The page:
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Taxable Income
The Difference Between Taxable Income and Nontaxable income


Income can be received in many different forms, for example through money, services, or property. The income can also be described as taxable income or nontaxable income.
Generally speaking, a given amount included in an income is considered taxable unless the income is specifically given an exemption by the law. Taxable income must be reported on the IRS Federal income tax return and is subject by law to tax. Nontaxable income may still have to be shown on a tax return but is not subject to taxes. A complete list of what is considered taxable and nontaxable income can be found in the IRS Publication 525.
Types of Taxable and Nontaxable Income


Constructively-received income
This is generally considered taxable income and is taxed based on the amount available, even if the money is currently not available, as long as it is before the tax year.
Assignment of income
Income given by an agent income constructively received during the year the agent received the money. 


Prepaid income
Example: compensation received for future services
Generally included in the income during the year you received. With an accrual method of accounting, it can be deferred for services to be done prior to the end of next year. The payment is still considered a taxable income.


Employee Compensation
Generally put into the gross income with salaries, wages, commissions, tips, and fees. 
Childcare providers
This is considered taxable income and a return must include the child’s home or place of business, and the pay received. Self-employed individuals must also include payments for services, Employment implies being subject to the will and controlled by the employer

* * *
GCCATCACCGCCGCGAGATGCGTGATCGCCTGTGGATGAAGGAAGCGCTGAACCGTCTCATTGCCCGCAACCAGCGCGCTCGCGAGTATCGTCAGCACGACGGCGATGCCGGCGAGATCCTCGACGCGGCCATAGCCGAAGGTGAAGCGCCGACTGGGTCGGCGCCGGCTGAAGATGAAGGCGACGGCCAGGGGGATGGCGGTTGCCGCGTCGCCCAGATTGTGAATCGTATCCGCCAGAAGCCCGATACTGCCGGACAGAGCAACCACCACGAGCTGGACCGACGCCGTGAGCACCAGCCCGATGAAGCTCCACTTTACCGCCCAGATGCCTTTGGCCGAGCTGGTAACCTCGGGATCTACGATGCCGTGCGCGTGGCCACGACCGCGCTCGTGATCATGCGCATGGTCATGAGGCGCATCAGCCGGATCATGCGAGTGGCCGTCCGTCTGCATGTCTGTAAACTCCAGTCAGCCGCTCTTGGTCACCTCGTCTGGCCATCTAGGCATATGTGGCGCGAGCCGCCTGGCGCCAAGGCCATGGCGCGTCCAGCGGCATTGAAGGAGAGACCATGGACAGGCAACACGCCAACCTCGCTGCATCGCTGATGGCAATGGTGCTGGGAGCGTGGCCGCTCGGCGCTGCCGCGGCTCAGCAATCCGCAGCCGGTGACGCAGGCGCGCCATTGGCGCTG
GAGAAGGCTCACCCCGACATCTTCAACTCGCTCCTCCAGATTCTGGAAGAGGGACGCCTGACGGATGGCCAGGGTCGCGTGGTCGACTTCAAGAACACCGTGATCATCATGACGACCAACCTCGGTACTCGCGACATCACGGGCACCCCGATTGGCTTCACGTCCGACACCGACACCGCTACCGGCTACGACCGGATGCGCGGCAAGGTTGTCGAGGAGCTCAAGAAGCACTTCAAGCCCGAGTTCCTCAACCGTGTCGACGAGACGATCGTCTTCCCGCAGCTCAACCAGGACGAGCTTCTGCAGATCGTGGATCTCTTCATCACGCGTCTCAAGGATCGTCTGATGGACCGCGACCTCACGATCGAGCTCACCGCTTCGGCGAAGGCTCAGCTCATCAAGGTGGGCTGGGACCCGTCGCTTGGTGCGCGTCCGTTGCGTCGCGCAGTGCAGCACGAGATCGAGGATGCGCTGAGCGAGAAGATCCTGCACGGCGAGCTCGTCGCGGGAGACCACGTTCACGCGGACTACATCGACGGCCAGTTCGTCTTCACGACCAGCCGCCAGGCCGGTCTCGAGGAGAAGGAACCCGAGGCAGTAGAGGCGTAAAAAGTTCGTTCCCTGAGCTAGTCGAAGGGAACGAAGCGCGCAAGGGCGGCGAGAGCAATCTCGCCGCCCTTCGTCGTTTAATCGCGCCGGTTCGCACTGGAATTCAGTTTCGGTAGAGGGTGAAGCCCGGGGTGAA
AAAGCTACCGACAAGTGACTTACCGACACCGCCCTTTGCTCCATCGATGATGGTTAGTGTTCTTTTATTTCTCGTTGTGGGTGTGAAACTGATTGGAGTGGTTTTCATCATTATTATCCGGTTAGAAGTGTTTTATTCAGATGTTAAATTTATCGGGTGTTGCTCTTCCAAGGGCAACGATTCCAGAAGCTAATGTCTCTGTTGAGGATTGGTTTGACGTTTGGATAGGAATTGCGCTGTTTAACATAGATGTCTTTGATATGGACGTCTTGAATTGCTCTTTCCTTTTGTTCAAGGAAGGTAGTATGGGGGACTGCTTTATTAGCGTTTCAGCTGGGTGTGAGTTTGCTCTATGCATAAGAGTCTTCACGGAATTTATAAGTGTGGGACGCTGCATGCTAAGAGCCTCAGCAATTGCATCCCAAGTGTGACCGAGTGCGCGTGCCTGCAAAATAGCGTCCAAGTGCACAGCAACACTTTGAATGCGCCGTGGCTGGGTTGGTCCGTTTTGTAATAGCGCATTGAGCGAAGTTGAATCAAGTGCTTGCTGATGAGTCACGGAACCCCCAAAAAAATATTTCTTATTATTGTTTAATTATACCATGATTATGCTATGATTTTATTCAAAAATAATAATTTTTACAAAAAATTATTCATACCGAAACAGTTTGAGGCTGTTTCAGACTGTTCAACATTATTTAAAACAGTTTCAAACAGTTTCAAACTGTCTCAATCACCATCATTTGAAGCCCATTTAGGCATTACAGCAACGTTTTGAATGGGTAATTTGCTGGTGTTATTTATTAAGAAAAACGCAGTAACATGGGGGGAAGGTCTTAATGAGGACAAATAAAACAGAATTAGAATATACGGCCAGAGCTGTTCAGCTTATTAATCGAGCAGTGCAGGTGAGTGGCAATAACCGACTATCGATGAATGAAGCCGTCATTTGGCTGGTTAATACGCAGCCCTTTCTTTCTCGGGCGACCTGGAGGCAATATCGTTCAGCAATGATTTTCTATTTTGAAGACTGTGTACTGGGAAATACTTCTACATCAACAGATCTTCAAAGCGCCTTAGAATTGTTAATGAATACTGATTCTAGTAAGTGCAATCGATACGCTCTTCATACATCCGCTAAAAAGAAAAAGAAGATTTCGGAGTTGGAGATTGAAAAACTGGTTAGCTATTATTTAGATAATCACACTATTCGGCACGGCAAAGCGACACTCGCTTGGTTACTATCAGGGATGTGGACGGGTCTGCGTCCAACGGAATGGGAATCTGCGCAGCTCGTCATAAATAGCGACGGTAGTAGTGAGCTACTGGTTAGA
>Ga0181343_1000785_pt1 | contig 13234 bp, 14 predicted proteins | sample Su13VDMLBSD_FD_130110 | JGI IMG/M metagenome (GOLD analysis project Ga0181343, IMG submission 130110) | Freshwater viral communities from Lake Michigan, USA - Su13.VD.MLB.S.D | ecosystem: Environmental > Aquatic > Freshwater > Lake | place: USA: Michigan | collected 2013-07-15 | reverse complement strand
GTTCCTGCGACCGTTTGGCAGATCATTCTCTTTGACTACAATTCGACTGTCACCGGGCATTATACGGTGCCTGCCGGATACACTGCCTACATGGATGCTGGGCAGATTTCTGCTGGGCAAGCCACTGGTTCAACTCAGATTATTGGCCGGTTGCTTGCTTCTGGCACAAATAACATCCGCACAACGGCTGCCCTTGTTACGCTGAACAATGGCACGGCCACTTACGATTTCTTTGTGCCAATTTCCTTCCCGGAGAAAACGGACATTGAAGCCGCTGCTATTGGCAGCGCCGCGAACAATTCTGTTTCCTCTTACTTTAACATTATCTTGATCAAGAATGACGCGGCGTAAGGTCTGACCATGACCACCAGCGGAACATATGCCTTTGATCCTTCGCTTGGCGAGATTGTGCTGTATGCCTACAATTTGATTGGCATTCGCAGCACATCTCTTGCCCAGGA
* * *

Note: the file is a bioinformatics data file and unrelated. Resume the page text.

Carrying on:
Babysitters who sit for family or neighbors are considered child care providers


Fringe Benefits
Fringe benefits are from performance of services included in the income as compensation unless paid the fair market value by an employee or are specifically exempt by law.
Refraining from the performance of services is considered the performance of services.

 
Business and Investment Income
Rents from personal property: Reporting income from personal rentals are determined by
o If rental activity is a business
o If the rental activity is done for profit.
If the main purpose is income or profit and is done with continuity and regularity, it is considered business and is taxable income.


Partnership Income
A partnership is generally not a nontaxable. The income, losses, gains, credits, and deduction of a partnership are put through based on the partner's share of these items. 


S Corporation Income
An S corporation is generally a nontaxable income. The income, deductions, losses and credits are passed to the shareholders based on the pro rata share. The share is a taxable income and must be reported. 
Royalties
Royalties from patents, copyrights and oil, gas or mineral properties are considered taxable income. 


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